New images of complex microbiome environments visualized by Berkeley Metagenomics Lab and Stamen…
What is metagenomics?
A metagenome is a collection of DNA sequences from the organisms present in an environment at the time a sample is taken. Metagenomics is the study of these genomic sequences. Metagenomics has been around in various forms since the early 2000s. Initially, the approach was referred to as “community genomics” because the sequencing approaches were used to study natural microbial communities. It wasn’t until the mid 2000s that it acquired its “meta” label. In the first studies, both genome reconstruction-based approaches and analyses of collections of genes without organism affiliation were used. Both of these methods are distinct from investigations of specific marker genes that had been used previously to phylogenetically “fingerprint” environments.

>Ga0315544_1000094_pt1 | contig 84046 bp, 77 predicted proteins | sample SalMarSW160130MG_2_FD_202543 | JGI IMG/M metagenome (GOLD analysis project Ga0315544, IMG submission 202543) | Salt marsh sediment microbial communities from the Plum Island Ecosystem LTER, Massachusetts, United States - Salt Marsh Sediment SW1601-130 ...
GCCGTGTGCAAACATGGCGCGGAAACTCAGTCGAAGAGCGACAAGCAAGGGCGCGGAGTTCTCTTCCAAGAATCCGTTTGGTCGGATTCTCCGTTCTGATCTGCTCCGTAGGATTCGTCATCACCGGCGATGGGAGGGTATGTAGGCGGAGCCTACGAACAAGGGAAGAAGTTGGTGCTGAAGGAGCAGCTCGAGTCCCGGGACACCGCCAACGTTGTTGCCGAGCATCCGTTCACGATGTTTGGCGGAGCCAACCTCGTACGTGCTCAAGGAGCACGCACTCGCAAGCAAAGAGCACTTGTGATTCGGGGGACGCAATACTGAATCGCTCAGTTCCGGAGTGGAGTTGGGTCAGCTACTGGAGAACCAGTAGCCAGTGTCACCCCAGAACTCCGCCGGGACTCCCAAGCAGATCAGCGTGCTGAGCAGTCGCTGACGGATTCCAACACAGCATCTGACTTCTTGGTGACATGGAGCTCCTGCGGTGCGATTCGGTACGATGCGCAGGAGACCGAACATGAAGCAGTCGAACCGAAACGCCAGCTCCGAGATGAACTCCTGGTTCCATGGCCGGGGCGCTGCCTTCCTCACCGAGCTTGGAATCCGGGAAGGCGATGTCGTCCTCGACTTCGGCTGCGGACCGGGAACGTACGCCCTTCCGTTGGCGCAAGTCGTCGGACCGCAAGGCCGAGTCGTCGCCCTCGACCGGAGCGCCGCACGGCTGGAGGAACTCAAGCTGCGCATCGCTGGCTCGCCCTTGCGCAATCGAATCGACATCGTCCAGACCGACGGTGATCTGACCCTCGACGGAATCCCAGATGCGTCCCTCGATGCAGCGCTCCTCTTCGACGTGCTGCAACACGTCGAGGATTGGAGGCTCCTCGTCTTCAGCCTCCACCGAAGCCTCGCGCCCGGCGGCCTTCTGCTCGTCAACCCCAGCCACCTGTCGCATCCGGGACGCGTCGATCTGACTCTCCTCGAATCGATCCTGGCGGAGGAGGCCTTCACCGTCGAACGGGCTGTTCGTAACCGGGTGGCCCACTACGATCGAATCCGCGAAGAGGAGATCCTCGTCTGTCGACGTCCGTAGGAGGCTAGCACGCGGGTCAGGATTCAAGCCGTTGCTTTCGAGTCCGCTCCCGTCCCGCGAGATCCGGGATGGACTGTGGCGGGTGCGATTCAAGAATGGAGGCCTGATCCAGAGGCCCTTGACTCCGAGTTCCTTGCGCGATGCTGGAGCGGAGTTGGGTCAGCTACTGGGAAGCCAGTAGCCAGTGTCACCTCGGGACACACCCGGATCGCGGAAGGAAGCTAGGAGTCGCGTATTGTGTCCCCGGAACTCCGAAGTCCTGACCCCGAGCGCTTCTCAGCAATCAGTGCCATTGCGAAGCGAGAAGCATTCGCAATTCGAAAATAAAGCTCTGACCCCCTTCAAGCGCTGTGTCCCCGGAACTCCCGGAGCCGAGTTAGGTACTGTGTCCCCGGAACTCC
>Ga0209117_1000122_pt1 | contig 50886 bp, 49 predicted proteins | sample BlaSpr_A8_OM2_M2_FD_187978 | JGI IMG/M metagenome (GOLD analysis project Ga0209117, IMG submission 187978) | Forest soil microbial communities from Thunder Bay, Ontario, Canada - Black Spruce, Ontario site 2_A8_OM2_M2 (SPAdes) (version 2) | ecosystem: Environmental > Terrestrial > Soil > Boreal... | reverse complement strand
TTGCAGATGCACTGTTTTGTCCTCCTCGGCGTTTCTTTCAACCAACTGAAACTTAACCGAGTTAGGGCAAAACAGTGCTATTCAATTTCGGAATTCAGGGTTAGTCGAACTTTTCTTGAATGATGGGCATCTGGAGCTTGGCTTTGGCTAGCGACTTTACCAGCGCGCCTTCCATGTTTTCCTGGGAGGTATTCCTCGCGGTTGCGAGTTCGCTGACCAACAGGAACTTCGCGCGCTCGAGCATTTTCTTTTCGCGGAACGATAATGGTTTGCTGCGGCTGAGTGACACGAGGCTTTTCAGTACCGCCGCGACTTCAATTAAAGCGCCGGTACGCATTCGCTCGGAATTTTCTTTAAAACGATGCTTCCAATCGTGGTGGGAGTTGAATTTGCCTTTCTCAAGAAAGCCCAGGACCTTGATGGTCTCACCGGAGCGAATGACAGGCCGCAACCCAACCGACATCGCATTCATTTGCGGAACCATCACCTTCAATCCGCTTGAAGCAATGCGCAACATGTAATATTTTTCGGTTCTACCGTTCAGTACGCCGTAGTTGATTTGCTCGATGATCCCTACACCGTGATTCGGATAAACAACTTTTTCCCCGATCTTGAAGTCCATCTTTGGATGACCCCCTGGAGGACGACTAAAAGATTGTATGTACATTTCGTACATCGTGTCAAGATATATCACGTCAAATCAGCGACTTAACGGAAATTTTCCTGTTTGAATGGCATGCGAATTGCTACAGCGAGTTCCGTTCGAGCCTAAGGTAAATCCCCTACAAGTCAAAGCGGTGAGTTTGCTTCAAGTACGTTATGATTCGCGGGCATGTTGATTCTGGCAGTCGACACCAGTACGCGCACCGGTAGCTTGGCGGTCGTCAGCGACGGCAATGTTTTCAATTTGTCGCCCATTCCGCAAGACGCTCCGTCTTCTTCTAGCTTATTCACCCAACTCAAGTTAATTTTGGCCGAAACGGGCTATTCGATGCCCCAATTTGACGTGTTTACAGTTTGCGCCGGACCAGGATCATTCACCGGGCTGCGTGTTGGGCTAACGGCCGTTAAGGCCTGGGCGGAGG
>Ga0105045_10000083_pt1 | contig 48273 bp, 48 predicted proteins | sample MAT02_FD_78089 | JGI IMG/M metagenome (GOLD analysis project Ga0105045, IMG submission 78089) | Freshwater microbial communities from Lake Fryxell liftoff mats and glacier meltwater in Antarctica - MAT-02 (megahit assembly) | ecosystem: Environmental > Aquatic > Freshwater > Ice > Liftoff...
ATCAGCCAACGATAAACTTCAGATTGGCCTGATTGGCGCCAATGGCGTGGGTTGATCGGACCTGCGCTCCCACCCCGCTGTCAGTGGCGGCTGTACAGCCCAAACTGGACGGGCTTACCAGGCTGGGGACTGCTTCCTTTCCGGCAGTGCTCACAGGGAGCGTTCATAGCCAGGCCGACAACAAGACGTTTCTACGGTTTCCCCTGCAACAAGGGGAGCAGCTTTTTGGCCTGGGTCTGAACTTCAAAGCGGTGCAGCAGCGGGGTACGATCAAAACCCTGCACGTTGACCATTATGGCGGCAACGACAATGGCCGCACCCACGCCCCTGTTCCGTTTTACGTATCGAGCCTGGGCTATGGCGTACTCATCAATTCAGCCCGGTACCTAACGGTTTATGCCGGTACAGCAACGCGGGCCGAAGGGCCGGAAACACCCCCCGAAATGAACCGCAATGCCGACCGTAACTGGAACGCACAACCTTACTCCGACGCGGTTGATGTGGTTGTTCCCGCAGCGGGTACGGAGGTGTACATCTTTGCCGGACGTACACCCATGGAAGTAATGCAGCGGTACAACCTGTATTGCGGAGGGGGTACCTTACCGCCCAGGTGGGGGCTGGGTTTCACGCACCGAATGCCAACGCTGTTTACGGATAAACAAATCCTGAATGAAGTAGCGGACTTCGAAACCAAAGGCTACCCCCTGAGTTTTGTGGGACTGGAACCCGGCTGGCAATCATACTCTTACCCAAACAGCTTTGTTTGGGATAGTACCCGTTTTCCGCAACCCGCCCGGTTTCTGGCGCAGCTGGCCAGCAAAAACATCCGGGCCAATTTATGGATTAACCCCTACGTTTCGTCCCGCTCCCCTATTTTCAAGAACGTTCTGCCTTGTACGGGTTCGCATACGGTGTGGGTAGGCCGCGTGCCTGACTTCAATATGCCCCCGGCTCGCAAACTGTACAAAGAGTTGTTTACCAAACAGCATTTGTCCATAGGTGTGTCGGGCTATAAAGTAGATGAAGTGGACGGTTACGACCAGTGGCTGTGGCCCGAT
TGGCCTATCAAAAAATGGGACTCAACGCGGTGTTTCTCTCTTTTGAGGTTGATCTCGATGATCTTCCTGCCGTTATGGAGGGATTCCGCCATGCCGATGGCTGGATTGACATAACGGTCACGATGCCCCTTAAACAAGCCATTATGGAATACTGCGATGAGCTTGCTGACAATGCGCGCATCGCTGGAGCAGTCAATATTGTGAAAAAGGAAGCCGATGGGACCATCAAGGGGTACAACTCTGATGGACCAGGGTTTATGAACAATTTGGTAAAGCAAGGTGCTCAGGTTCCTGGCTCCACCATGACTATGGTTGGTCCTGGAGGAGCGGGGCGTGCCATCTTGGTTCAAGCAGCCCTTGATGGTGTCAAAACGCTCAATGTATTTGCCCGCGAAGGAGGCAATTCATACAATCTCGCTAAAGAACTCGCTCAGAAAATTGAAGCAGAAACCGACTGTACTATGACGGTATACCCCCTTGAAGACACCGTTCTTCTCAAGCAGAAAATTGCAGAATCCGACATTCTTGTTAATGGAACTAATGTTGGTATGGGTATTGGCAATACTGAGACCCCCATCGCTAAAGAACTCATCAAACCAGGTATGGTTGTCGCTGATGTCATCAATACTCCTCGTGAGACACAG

The primary difference is that genome sequences provide some insight into what all the organisms might be doing. Fingerprinting methods mostly tell us how closely organisms are related to each other.
All maps are wrong. I cut open a globe to show why. - Vox
Maps are flat representations of our spherical planet. I cut open a plastic globe to understand just what it takes to turn a sphere into something flat: